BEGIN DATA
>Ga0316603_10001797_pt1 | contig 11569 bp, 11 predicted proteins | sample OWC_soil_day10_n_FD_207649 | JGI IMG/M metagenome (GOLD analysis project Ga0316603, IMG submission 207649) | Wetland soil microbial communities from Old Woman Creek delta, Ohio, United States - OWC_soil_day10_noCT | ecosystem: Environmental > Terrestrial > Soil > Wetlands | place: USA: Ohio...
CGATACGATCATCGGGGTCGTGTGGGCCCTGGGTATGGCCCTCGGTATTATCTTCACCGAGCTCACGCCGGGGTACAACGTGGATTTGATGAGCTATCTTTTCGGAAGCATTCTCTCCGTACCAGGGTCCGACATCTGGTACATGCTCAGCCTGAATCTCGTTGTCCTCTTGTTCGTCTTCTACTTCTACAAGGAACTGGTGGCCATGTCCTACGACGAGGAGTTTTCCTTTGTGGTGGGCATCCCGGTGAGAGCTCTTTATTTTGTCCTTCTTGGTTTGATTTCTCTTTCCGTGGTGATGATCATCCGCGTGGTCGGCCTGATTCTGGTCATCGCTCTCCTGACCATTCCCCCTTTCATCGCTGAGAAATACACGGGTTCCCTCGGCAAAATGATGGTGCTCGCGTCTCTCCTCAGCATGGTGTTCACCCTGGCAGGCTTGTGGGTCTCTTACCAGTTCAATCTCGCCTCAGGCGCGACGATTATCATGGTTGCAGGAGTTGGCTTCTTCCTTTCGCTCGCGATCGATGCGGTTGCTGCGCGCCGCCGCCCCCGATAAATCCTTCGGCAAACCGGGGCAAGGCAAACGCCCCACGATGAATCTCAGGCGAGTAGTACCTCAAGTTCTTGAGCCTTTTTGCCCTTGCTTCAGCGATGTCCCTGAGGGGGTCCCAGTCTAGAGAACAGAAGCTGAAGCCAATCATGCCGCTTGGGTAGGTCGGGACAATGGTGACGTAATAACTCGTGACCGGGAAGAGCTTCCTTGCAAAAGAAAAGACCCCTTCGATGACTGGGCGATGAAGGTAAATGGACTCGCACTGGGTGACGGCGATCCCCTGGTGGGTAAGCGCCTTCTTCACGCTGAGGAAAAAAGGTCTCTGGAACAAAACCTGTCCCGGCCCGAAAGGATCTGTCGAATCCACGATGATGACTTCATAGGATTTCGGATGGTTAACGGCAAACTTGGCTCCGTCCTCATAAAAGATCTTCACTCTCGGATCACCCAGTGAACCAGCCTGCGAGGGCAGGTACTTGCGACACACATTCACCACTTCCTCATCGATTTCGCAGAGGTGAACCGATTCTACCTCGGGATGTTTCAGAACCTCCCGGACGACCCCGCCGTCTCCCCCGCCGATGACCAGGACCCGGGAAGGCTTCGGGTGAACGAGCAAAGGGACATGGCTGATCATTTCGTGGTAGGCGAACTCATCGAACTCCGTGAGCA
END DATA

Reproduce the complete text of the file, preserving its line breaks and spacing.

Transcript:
>Ga0316603_10001797_pt1 | contig 11569 bp, 11 predicted proteins | sample OWC_soil_day10_n_FD_207649 | JGI IMG/M metagenome (GOLD analysis project Ga0316603, IMG submission 207649) | Wetland soil microbial communities from Old Woman Creek delta, Ohio, United States - OWC_soil_day10_noCT | ecosystem: Environmental > Terrestrial > Soil > Wetlands | place: USA: Ohio...
CGATACGATCATCGGGGTCGTGTGGGCCCTGGGTATGGCCCTCGGTATTATCTTCACCGAGCTCACGCCGGGGTACAACGTGGATTTGATGAGCTATCTTTTCGGAAGCATTCTCTCCGTACCAGGGTCCGACATCTGGTACATGCTCAGCCTGAATCTCGTTGTCCTCTTGTTCGTCTTCTACTTCTACAAGGAACTGGTGGCCATGTCCTACGACGAGGAGTTTTCCTTTGTGGTGGGCATCCCGGTGAGAGCTCTTTATTTTGTCCTTCTTGGTTTGATTTCTCTTTCCGTGGTGATGATCATCCGCGTGGTCGGCCTGATTCTGGTCATCGCTCTCCTGACCATTCCCCCTTTCATCGCTGAGAAATACACGGGTTCCCTCGGCAAAATGATGGTGCTCGCGTCTCTCCTCAGCATGGTGTTCACCCTGGCAGGCTTGTGGGTCTCTTACCAGTTCAATCTCGCCTCAGGCGCGACGATTATCATGGTTGCAGGAGTTGGCTTCTTCCTTTCGCTCGCGATCGATGCGGTTGCTGCGCGCCGCCGCCCCCGATAAATCCTTCGGCAAACCGGGGCAAGGCAAACGCCCCACGATGAATCTCAGGCGAGTAGTACCTCAAGTTCTTGAGCCTTTTTGCCCTTGCTTCAGCGATGTCCCTGAGGGGGTCCCAGTCTAGAGAACAGAAGCTGAAGCCAATCATGCCGCTTGGGTAGGTCGGGACAATGGTGACGTAATAACTCGTGACCGGGAAGAGCTTCCTTGCAAAAGAAAAGACCCCTTCGATGACTGGGCGATGAAGGTAAATGGACTCGCACTGGGTGACGGCGATCCCCTGGTGGGTAAGCGCCTTCTTCACGCTGAGGAAAAAAGGTCTCTGGAACAAAACCTGTCCCGGCCCGAAAGGATCTGTCGAATCCACGATGATGACTTCATAGGATTTCGGATGGTTAACGGCAAACTTGGCTCCGTCCTCATAAAAGATCTTCACTCTCGGATCACCCAGTGAACCAGCCTGCGAGGGCAGGTACTTGCGACACACATTCACCACTTCCTCATCGATTTCGCAGAGGTGAACCGATTCTACCTCGGGATGTTTCAGAACCTCCCGGACGACCCCGCCGTCTCCCCCGCCGATGACCAGGACCCGGGAAGGCTTCGGGTGAACGAGCAAAGGGACATGGCTGATCATTTCGTGGTAGGCGAACTCATCGAACTCCGTGAGCA